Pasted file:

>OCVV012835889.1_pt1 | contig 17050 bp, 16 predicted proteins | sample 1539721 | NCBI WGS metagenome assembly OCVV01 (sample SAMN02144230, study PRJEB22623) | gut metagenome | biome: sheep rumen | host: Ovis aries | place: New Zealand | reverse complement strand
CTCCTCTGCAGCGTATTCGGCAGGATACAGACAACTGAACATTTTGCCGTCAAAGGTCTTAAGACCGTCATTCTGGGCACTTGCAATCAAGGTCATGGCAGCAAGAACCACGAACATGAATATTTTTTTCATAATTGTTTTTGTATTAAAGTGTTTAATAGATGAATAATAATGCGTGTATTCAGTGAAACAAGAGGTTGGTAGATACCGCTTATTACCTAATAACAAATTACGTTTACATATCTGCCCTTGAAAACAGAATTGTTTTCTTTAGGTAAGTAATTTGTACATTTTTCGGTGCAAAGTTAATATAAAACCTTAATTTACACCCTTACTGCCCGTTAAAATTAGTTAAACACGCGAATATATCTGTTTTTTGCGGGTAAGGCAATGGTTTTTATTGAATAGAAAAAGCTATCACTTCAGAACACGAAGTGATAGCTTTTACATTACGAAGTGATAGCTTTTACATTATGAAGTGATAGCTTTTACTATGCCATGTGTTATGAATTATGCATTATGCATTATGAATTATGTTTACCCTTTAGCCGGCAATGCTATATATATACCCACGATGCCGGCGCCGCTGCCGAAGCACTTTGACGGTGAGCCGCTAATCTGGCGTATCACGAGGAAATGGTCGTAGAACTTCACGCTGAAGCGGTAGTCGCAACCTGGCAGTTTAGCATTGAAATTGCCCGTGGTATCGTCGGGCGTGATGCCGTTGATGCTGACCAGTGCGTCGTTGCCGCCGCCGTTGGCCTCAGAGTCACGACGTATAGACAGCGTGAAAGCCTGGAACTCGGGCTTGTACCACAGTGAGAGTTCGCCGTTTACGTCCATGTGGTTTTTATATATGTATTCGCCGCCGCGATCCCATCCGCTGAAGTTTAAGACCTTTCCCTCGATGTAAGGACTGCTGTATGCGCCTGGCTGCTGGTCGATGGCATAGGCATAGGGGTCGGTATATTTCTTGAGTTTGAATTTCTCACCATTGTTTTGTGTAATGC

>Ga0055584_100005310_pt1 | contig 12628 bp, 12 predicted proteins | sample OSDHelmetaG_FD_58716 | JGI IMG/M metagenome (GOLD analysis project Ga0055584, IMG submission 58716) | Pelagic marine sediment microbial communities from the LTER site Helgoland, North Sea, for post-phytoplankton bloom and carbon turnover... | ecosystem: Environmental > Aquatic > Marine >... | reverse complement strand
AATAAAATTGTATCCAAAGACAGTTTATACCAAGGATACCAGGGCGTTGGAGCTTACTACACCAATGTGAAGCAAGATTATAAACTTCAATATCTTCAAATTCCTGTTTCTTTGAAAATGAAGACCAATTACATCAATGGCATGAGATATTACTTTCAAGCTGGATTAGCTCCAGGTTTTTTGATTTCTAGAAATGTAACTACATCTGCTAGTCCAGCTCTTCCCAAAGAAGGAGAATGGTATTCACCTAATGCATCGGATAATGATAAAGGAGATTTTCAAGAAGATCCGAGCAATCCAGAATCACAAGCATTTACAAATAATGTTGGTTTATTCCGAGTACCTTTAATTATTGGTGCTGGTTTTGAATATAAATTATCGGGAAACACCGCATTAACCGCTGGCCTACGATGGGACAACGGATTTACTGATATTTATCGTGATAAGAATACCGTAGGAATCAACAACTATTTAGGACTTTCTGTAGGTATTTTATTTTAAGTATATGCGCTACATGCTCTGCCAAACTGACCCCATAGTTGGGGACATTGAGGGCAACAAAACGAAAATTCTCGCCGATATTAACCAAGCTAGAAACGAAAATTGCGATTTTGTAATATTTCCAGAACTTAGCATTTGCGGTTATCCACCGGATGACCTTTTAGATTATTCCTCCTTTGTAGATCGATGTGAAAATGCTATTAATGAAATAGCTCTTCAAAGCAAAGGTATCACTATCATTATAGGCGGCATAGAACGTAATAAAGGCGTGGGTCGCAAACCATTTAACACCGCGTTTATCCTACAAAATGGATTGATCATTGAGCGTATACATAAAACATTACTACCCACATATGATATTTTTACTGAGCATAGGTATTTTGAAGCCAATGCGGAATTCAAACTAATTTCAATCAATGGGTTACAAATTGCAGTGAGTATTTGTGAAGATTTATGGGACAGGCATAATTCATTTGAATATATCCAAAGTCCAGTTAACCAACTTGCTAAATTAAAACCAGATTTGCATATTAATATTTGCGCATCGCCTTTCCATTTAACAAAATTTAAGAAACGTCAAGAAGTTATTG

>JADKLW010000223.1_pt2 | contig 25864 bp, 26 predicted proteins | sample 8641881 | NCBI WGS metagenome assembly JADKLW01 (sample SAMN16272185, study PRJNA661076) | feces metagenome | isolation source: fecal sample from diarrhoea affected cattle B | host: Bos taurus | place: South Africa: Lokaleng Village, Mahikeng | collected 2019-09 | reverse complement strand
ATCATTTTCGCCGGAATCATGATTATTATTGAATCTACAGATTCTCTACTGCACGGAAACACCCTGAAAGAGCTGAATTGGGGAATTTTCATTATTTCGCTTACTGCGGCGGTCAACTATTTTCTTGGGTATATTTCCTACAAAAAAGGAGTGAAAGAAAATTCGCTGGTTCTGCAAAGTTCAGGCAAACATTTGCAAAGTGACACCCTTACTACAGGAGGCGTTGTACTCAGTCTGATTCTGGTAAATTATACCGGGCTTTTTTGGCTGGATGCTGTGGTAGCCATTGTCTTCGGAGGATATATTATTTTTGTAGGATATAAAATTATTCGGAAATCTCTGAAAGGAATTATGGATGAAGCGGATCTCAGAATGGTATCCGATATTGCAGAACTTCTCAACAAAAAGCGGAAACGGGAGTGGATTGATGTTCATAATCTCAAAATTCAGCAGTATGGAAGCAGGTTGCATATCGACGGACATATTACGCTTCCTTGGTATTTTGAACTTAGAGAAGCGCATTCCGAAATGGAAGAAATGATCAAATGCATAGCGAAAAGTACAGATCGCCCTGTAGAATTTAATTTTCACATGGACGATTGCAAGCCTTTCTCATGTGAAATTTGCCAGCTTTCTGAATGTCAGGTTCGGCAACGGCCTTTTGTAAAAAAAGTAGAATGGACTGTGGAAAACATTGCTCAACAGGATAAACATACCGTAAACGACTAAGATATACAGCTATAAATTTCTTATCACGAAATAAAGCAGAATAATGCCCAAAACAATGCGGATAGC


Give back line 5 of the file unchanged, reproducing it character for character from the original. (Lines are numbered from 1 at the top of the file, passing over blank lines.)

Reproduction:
>JADKLW010000223.1_pt2 | contig 25864 bp, 26 predicted proteins | sample 8641881 | NCBI WGS metagenome assembly JADKLW01 (sample SAMN16272185, study PRJNA661076) | feces metagenome | isolation source: fecal sample from diarrhoea affected cattle B | host: Bos taurus | place: South Africa: Lokaleng Village, Mahikeng | collected 2019-09 | reverse complement strand